Are Our Brains The Biggest Risk To A Healthy Financial Future?

Let’s say a friend offers you a $20 bill, but with a caveat: You can either take the $20 now or wait and receive $25 in a month. Most would vote for taking the money now — you’ve probably already made plans on how to spend your $20 windfall.

That very human tendency to take things now, rather than wait for later is literally all in our heads; behavioral psychologists call it temporal discounting. It helps explain why so many people have a hard time saving and making good financial decisions. (According to the Pew Charitable Trust, one in three American families don’t have any savings.)

So why do we act against our best interests, spending in the present rather than saving for our futures? In collaboration with Marcus by Goldman Sachs™, we looked at the biological factors that impact our financial well-being, and the science is telling: human nature isn’t doing us any favors.

A No-Win Discount

The term “temporal discounting” describes our tendency to favor actions that enhance our current mood over those that might lead to long-term gains. When we do something that feels good, the hormone dopamine floods the regions of our brain that process emotions and experiences, making us more inclined to keep doing the things that feel good now over what’s beneficial for us later.

Smarter financial choices like saving for retirement are “decisions in which the good outcomes — e.g., being able to retire — are far off in time,” says Peter Sokol-Hessner, assistant professor in the department of psychology at University of Denver. That distance may keep us from making choices in our long-term self-interest, because those outcomes don’t look as good next to the “right now” options, like buying something we want in that moment.

Face The Future

“Some keys to managing decisions like these are to make those far-off outcomes feel closer,” Sokol-Hessner says, “to imagine how you’ll feel when you can use those retirement funds, how grateful you’ll be that your younger self sent this gift into the future.”

Hal Hershfield, an assistant professor of marketing at the UCLA Anderson School of Management, demonstrated this in a 2011 study that had participants come face-to-face with their future selves through an immersive virtual reality program that showed a realistic digital version of themselves. When looking into a mirror in this virtual space, one group saw their digital selves reflected back at them, and another group saw a 70-year-old version of themselves.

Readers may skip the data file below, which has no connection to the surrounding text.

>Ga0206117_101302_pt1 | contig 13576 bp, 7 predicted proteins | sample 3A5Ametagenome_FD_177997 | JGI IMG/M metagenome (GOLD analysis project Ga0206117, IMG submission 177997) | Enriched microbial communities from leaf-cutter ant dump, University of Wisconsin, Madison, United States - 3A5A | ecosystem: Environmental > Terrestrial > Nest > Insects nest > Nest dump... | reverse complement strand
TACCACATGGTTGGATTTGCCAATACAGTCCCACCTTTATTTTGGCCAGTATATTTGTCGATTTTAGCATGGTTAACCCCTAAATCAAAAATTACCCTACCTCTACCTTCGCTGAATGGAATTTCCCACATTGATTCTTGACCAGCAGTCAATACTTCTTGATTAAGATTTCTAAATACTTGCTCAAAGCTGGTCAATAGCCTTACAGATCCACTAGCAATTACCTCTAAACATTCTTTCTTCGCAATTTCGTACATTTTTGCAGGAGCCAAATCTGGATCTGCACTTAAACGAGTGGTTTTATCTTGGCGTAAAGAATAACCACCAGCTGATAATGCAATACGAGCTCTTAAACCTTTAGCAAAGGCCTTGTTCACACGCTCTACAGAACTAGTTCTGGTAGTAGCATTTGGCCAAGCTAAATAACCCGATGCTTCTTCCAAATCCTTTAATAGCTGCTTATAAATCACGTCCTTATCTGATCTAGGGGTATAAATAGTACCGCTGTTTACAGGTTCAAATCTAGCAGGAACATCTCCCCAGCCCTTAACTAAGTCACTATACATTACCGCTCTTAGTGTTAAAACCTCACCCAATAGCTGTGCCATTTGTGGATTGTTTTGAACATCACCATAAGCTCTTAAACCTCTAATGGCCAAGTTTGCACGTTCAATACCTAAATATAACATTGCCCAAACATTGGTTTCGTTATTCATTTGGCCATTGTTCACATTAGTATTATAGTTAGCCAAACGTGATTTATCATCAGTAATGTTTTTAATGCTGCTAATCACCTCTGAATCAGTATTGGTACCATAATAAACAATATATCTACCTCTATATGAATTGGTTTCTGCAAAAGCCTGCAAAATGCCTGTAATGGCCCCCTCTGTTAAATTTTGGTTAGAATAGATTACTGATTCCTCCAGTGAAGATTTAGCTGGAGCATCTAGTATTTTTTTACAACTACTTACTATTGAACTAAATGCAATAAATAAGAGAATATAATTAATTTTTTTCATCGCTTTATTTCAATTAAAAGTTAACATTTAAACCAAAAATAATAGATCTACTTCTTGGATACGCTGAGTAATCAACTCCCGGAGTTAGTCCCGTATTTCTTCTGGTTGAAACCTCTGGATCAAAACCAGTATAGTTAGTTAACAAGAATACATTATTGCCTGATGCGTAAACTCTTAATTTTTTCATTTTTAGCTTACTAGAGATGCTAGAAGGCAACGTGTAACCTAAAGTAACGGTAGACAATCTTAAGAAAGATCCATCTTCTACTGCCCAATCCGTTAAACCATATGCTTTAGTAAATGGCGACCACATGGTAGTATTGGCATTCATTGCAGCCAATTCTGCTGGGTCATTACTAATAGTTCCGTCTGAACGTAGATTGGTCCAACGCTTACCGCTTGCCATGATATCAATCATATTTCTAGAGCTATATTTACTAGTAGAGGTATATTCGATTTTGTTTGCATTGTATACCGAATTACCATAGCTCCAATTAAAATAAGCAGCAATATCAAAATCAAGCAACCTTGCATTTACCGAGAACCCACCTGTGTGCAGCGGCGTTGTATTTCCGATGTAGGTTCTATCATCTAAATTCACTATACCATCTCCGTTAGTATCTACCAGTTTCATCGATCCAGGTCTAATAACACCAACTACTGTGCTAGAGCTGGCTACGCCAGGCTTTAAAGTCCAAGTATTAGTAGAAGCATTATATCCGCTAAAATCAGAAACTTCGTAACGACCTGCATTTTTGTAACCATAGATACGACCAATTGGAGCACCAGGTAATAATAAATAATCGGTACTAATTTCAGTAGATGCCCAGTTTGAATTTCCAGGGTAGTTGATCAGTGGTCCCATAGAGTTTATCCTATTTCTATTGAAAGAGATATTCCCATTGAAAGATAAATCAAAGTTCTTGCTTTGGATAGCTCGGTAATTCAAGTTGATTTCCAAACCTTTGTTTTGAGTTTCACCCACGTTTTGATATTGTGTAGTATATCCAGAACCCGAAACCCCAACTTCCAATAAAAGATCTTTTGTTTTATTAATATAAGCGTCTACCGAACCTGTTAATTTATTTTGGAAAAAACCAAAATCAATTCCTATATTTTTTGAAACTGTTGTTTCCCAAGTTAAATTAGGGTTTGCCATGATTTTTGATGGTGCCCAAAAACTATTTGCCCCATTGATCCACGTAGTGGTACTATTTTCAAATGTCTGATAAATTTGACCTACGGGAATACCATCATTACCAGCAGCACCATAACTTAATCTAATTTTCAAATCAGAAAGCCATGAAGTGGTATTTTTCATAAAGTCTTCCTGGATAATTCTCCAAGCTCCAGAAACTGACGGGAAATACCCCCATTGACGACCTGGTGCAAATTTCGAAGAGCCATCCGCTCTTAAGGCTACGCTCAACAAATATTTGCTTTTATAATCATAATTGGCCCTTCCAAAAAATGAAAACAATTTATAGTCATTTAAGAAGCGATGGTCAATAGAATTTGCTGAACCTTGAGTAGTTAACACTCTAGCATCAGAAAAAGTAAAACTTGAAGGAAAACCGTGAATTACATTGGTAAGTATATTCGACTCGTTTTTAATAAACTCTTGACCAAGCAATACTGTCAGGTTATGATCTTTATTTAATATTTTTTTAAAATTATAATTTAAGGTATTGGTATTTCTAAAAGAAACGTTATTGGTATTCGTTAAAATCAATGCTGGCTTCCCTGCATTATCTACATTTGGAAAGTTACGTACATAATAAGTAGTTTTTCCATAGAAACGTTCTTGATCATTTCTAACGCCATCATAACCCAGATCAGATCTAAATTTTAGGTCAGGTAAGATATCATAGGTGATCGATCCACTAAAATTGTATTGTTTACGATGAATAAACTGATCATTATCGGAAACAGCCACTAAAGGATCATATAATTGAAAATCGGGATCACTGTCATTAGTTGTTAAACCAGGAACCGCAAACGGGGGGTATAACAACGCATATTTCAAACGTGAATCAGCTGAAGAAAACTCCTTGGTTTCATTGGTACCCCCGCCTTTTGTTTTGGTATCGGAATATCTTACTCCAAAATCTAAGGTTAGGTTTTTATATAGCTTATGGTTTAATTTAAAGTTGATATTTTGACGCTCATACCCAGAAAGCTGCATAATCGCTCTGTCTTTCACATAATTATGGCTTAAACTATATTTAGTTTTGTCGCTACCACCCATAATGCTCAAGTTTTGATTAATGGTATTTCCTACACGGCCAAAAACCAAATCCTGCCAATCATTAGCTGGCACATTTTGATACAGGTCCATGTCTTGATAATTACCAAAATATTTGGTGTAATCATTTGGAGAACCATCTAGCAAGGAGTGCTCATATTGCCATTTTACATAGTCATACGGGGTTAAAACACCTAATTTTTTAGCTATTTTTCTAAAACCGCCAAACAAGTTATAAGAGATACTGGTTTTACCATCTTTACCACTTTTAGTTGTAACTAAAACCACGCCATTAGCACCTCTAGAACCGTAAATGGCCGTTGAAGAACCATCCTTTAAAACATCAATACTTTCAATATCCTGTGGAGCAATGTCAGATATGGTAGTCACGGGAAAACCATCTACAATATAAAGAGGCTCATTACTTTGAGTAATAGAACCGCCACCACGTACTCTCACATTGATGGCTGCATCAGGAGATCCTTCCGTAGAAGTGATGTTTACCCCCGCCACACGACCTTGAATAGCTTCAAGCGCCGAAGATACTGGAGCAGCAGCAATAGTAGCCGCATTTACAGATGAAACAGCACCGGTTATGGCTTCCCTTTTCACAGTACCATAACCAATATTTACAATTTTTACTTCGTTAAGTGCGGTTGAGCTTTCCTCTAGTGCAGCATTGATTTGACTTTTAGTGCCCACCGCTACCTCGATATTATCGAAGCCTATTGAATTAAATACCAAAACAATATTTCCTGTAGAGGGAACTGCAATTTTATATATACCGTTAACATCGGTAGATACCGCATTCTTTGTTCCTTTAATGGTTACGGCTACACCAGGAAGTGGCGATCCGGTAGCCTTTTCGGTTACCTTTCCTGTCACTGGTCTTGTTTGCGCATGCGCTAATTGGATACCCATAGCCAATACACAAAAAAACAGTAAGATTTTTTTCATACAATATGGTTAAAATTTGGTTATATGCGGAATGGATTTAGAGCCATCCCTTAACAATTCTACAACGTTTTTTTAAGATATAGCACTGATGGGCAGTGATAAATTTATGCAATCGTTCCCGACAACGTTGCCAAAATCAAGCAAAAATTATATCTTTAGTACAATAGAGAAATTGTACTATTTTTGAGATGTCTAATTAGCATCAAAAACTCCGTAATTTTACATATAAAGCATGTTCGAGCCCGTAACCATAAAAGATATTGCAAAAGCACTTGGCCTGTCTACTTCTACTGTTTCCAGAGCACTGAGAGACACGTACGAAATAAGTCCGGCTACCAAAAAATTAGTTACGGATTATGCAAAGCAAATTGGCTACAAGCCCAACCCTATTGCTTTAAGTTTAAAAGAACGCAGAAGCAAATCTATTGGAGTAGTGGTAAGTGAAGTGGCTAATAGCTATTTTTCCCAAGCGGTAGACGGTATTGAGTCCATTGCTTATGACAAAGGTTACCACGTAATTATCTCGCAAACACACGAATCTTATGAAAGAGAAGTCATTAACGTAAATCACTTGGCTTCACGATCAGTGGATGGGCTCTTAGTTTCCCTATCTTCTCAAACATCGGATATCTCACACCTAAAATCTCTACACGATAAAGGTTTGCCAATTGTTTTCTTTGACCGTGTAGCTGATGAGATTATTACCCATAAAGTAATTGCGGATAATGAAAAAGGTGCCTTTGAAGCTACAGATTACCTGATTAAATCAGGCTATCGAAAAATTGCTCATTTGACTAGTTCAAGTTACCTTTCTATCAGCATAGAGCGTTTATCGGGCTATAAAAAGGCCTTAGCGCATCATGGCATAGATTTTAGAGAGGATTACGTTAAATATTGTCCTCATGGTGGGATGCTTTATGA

“Participants were told to imagine that they had just unexpectedly received $1,000 and were asked to allocate it among four options,” the study says. “‘Use it to buy something nice for someone special,’ ‘Invest it in a retirement fund,’ ‘Plan a fun and extravagant occasion,’ and ‘Put it into a checking account.’” Those who saw their future selves put more money — more than twice as much — toward retirement savings than those who only saw their current selves. Making the connection between your present and future self can help you to act in your self-interest for the long term.


Think Big And Slow

A study conducted by Sokol-Hessner found that participants were less loss-averse in making risky financial choices after they were prompted to consider their choices not in isolation but as part of a bigger set of decisions. “We showed people the exact same gambles, and when they just took a different perspective, they made consistently different decisions. Their bodies and brains suggested to us that they literally were able to change how they felt about losing.” Framed by this shift in perspective, the study participants’ losses “hurt less.”

Sokol-Hessner adds that, “We’re not strictly at the mercy of our emotions or, for that matter, our options … We literally have the ability to change how much losing hurts.” You can also tap into that more mature, deliberative part of your brain by taking a step back and letting yourself process decisions before you make them.

Tetra Images via Getty Images

Work With Your Brain

We know that the mind responds well to rewards. So find a way to reward yourself for making good financial choices. To help bring your present and future selves closer together, plan how you’re going to use your savings, say, by pinning to a Pinterest board of travel plans. This can help train your brain to make new connections between fiscal responsibility and dopamine-laden rewards; you’ll be more likely to follow through with choices that don’t appear to benefit you in the near term.

To Manage Money Is To Manage Your Health

There’s more at stake than your bottom line when you approach financial decisions with a clearer head and tap into your more “mature” mind. Economic instability causes psychological stress, and the stress hormone cortisol has been linked to countless health problems such as heart disease and weight gain.

Stress also affects our ability to be happy. Depending on your savings and income, having your car break down or experiencing a leap in child care costs can set you back financially and emotionally. According to a 2015 Federal Reserve survey, 46 percent of households “could not cover an emergency expense costing $400,” or would have to borrow or sell something to cover the unexpected cost. Practicing smart financial habits can help reduce stress and make you a happier person in the present — and for the long run.

Marcus by Goldman SachsTM offers a fixed-rate, no-fee personal loan that helps you manage credit card debt. Learn more at

This article was produced by the Huffington Post Partner Studio and sponsored by Marcus by Goldman Sachs.

Source link